# Hidden Markov Model initial probability reestimate: Why $\pi^*_i = \gamma_i(1)$ instead of $\pi^*_i = \frac{\gamma_i(1)}{\sum_{j = 1}^N \gamma_j(1)}$

In the sources I consulted it states that in the Baum Welch algorithm the reestimate of the initial probability of state $i$ of the HMM is $\pi^*_i = \gamma_i(1)$. But $\gamma_i(t)$ is the probability of being in state $i$ at time $t$ given the observed sequence $Y$ and the parameters $\theta$ (quote wiki)

So, then why does this probability not need to be normalised like so? :

$$\pi^*_i = \frac{\gamma_i(1)}{\sum_{j = 1}^N \gamma_j(1)}$$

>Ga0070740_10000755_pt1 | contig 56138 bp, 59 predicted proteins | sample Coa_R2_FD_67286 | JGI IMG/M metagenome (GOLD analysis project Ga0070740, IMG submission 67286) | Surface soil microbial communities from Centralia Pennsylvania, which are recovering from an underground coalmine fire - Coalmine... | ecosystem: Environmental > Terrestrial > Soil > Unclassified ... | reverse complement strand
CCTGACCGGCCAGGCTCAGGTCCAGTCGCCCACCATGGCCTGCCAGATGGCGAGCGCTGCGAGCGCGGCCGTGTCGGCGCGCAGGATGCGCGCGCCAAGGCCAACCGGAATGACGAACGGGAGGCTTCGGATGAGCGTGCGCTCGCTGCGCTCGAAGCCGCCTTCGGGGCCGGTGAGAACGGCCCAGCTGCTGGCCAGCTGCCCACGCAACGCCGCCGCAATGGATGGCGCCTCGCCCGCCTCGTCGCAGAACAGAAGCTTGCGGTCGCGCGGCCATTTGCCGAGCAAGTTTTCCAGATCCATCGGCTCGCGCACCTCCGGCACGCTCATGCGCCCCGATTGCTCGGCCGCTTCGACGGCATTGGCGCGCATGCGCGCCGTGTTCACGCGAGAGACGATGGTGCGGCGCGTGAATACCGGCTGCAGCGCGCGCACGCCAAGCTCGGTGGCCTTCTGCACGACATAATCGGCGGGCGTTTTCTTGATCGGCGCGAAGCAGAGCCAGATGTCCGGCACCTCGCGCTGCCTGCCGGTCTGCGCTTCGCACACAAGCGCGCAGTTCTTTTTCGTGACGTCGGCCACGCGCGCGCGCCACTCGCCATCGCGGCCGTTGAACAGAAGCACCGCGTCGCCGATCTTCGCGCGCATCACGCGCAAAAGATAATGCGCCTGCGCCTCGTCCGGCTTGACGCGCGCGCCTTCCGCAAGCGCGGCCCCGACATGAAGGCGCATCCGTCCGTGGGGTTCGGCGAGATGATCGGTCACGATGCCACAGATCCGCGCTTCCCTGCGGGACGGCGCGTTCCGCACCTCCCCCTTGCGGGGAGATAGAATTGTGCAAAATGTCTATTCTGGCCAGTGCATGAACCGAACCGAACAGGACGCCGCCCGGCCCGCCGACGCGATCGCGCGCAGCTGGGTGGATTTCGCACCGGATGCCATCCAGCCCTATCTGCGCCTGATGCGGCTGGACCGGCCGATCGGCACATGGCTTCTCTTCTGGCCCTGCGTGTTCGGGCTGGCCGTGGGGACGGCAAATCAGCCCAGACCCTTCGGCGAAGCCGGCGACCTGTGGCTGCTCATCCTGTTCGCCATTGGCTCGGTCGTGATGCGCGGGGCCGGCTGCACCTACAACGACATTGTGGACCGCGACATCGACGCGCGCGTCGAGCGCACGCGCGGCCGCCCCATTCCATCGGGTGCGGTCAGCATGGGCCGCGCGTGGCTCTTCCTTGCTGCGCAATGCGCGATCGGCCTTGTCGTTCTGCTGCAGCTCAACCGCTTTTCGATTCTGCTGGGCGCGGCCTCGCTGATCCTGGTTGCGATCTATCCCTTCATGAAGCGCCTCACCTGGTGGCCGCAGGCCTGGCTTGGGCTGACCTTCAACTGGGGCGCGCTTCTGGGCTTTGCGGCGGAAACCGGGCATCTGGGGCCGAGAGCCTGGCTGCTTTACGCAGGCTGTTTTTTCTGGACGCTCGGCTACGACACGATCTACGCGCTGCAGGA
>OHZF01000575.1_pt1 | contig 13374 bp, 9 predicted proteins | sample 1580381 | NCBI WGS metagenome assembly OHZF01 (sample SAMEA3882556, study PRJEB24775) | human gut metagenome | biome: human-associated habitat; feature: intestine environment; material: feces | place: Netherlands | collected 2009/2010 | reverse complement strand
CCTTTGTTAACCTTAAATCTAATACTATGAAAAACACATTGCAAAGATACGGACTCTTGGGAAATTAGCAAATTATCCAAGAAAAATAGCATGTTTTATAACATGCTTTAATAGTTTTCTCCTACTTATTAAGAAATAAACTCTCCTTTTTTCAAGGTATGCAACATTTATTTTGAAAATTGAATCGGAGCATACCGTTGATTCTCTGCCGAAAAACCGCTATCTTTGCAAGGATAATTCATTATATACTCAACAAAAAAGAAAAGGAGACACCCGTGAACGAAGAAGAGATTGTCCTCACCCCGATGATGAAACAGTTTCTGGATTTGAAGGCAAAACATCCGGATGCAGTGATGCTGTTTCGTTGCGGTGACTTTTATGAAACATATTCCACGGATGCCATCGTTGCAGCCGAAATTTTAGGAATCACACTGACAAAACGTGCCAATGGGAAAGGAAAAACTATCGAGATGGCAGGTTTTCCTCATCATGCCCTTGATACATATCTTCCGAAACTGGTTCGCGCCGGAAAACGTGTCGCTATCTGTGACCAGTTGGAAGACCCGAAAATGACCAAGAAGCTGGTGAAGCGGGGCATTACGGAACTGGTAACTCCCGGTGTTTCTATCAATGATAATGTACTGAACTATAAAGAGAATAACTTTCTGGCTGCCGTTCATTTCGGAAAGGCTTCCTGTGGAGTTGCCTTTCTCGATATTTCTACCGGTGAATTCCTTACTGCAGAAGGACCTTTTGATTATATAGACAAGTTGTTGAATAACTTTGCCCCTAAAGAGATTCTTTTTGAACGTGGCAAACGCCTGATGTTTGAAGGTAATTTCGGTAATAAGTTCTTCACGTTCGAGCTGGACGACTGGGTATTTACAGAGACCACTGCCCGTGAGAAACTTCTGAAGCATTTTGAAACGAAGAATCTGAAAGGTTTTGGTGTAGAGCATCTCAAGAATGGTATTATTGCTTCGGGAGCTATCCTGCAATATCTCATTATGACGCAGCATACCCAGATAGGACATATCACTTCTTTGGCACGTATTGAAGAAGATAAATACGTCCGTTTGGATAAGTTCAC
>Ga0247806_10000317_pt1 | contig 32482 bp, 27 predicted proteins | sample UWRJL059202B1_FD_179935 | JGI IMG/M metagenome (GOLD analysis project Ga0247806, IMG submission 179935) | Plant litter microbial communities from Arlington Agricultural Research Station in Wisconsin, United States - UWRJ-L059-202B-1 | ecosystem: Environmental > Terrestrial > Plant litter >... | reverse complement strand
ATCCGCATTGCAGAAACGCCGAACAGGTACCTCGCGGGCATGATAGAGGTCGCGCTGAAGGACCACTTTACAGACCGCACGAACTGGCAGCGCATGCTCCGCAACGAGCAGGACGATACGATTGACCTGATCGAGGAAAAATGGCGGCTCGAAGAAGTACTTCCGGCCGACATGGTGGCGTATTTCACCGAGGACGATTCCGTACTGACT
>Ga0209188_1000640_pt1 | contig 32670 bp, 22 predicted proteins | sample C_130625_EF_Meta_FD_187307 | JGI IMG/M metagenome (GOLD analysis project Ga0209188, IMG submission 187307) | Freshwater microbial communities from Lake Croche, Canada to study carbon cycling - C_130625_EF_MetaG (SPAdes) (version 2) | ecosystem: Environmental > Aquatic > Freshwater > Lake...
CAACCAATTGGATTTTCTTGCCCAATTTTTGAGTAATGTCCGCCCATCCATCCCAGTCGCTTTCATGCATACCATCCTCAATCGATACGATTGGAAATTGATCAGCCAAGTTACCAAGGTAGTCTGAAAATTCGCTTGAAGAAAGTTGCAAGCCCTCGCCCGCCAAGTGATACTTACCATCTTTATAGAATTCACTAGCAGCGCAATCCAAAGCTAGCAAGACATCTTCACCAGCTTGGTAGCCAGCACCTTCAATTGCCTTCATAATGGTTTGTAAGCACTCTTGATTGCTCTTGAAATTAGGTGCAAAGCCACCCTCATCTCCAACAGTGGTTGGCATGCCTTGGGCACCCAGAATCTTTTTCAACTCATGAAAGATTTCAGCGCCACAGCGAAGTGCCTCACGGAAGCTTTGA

After all normalizing is what is done for the reestimate of the transition probabilities and the emission probabilities too.

## 1 Answer

It is defined to be a probability. A probability is by definition already normalized. In particular, we are guaranteed that

$$\sum_{j=1}^N \gamma_j(1) = 1,$$

as there are only $N$ possibilities for the state that you're in at time $1$, and these $N$ cases have no overlap.